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T'AI CHI MAGAZINE - February 1992

EDITOR'S NOTEBOOK > February 1992
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February 1992 - Editor's Notebook

Can Westerners really learn T’ai Chi Ch’uan well? Or are they so bogged down in a Western culture and a “Western” way of seeing and thinking that they will never get it?
In a recent issue of “The Ten Directions,” a Zen Buddhist publication, there was a flap about a Zen teacher in Japan supposedly suggesting that the Western mind has some difficulty in understanding the true teaching.
But it is not unusual for people not well acquainted with Westerners to know more about their weaknesses than their strengths.
There is also a tendency of teachers--any kind--to be exasperated with students, partly because students, by definition, are awkward with what they are learning.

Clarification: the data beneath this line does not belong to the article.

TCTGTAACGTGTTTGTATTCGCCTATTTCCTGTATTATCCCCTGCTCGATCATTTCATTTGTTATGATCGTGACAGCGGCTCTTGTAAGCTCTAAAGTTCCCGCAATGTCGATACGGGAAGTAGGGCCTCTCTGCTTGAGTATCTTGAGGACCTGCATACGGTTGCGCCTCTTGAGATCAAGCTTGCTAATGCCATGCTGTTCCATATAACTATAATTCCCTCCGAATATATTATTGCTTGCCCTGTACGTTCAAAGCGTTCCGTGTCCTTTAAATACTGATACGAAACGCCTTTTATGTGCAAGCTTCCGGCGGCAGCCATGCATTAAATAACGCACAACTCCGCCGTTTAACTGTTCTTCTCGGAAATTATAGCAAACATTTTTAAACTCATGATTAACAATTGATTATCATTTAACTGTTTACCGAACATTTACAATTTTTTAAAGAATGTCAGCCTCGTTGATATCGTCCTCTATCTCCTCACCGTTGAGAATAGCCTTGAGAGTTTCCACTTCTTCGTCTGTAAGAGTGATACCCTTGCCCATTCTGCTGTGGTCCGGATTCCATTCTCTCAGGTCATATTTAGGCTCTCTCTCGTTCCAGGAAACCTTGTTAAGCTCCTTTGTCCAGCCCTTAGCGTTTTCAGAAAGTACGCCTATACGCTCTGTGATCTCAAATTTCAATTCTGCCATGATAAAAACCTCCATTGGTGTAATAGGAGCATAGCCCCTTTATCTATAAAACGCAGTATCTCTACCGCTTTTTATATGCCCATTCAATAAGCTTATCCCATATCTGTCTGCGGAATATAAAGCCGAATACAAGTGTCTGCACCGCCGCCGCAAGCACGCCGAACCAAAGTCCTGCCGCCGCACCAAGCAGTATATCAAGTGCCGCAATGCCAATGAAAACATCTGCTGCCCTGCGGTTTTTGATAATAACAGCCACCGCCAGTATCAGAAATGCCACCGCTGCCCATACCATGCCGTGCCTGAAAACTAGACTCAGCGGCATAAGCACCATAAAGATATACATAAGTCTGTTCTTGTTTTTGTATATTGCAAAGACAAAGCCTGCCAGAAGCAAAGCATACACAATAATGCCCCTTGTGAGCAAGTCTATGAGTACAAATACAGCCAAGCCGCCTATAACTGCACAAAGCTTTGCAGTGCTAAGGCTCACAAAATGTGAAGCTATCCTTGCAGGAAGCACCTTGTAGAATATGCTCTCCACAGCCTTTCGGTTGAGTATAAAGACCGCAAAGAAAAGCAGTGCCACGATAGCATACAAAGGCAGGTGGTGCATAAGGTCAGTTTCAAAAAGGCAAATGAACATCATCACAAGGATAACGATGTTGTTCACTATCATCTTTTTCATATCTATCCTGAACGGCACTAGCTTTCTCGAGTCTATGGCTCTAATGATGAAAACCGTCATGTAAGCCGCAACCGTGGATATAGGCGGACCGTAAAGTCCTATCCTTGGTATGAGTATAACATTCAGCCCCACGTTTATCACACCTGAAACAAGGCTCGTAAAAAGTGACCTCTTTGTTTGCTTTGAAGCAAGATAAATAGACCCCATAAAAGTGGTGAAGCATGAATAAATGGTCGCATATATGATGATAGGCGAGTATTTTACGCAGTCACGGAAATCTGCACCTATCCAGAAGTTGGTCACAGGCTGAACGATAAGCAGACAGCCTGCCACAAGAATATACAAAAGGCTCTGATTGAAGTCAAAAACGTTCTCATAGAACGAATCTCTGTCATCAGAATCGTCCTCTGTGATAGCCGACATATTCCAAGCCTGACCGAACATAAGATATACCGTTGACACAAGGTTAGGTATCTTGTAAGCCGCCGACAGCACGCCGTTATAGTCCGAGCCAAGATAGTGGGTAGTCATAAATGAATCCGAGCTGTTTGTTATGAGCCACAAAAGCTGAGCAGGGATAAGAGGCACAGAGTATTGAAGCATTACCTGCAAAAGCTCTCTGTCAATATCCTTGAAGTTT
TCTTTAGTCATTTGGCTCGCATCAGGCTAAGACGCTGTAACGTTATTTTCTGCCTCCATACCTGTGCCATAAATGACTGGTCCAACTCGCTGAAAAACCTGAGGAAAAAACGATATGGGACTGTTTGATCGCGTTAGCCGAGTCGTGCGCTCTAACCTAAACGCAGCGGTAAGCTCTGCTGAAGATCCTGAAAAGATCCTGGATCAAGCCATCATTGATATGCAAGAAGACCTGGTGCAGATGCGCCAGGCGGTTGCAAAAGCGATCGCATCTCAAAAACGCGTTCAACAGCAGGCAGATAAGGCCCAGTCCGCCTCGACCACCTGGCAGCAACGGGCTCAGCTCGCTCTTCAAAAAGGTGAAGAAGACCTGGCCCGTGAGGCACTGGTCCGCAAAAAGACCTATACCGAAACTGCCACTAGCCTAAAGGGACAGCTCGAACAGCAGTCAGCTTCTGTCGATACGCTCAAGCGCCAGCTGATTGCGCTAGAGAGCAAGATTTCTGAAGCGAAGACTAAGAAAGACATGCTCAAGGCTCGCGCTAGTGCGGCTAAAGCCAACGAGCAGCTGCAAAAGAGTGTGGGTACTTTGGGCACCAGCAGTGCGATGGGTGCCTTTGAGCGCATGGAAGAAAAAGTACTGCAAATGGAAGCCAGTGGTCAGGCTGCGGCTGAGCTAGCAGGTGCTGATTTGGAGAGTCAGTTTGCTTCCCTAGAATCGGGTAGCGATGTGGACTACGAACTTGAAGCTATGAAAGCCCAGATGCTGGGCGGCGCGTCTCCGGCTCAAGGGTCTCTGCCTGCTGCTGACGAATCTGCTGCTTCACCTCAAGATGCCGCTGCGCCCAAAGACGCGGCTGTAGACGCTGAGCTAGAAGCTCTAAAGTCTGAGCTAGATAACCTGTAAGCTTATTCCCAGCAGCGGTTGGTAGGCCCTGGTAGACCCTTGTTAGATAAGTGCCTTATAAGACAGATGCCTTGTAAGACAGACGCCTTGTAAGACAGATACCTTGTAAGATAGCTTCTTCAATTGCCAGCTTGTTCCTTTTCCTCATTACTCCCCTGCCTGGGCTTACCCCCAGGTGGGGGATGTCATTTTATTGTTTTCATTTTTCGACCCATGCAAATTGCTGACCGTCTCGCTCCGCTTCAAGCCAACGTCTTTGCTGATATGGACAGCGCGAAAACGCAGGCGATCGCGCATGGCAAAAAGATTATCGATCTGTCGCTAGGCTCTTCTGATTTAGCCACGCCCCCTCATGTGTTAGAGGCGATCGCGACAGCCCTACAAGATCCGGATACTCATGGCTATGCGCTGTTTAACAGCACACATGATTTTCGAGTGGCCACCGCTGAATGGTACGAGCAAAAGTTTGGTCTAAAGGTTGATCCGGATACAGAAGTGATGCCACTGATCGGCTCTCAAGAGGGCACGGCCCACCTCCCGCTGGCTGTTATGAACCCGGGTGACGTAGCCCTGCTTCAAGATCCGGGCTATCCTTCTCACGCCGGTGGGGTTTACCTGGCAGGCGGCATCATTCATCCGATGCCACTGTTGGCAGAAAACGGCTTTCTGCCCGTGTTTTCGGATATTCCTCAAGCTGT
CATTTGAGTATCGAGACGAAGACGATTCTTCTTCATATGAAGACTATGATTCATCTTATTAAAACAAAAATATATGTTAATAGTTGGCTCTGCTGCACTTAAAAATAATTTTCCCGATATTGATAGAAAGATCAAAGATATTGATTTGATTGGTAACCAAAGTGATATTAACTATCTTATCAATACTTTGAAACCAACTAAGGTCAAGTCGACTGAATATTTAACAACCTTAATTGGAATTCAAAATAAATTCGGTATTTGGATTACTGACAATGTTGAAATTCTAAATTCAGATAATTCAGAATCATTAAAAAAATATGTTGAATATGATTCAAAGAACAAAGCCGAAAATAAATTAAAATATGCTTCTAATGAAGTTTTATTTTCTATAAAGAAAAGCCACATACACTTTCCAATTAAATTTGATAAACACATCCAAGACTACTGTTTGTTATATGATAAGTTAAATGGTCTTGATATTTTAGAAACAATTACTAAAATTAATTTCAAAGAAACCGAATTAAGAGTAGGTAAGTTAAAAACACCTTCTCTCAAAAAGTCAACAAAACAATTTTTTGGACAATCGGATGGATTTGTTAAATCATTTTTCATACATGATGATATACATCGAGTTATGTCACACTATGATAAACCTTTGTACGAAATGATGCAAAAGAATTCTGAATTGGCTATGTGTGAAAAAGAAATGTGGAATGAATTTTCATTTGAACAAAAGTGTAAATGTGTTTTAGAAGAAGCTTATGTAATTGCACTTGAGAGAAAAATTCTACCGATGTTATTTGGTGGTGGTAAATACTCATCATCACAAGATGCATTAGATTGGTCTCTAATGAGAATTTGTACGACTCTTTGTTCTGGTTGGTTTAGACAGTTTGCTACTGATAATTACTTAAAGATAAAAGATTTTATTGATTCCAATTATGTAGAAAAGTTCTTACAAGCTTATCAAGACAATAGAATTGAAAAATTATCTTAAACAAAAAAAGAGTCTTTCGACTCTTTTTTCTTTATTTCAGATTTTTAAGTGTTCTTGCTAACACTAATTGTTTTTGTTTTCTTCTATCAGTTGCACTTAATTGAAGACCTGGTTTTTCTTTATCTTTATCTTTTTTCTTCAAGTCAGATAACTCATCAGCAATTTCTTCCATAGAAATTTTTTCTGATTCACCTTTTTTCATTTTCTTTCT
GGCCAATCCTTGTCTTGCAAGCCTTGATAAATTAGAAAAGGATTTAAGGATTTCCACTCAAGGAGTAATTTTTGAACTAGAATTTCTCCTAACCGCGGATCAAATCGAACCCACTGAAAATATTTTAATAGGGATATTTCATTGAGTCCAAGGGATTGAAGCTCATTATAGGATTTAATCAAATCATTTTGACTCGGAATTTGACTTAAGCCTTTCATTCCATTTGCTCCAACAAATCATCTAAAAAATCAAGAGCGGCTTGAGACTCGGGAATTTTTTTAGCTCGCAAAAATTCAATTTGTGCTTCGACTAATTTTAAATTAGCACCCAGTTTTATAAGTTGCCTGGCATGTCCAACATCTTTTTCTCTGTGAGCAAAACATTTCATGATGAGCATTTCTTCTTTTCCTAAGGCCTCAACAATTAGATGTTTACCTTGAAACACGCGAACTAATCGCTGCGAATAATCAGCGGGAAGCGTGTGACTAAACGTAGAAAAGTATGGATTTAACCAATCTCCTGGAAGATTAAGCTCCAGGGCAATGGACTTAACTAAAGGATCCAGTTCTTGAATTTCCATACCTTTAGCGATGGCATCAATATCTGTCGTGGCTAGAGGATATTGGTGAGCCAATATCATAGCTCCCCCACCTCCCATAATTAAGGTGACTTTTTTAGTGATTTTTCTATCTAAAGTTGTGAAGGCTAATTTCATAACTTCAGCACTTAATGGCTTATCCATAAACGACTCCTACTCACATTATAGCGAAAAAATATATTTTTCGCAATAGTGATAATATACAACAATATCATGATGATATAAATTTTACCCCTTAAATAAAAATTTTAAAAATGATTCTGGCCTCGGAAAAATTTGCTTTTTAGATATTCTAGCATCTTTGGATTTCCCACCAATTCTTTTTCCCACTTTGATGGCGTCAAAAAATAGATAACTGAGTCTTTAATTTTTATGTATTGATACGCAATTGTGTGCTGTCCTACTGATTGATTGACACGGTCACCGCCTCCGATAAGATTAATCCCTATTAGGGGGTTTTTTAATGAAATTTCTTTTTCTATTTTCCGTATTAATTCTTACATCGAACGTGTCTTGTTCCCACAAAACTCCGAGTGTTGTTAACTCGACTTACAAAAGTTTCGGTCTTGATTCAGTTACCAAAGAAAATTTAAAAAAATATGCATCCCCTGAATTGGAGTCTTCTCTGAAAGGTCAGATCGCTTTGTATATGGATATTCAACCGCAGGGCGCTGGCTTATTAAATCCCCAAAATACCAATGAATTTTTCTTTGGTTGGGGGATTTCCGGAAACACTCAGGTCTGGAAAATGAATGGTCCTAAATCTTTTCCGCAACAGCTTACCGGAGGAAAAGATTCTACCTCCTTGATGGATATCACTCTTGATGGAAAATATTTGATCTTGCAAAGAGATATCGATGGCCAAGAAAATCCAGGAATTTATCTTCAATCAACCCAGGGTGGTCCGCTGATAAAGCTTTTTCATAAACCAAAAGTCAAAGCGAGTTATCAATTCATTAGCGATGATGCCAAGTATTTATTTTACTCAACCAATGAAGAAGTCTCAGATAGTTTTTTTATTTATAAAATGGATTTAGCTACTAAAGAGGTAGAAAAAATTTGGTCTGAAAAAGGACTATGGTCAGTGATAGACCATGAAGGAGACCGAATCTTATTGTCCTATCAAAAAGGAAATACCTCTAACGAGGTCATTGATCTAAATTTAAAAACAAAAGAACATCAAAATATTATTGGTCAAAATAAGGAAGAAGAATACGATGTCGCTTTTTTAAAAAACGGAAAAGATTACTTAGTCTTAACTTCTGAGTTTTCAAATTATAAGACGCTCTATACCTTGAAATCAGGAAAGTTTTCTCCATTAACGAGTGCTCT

While “Westerners,” do not have the culture history and knowledge about T’ai Chi Ch’uan or Zen, that is not a significant problem.
Even in China, younger people are often not attracted to T’ai Chi Ch’uan. Most of those people in the parks are retired and I am sure some of their teachers have the same sense of exasperation about them as the teachers in U.S. or other Western countries have with their students.
I think Westerners who study T’ai Chi Ch’uan bring to their studies a lot of intensity, a real desire to learn and a fresh love for the art. Of course, there are a lot of flakes and a lot of people who don’t know how to relate to it. But that exists in any art in any country.
Understanding the true teaching of Zen or T’ai Chi Ch’uan or anything else does not really depend on any cultural underpinnings. It depends on the individuals, their affinities, and their perception of life.

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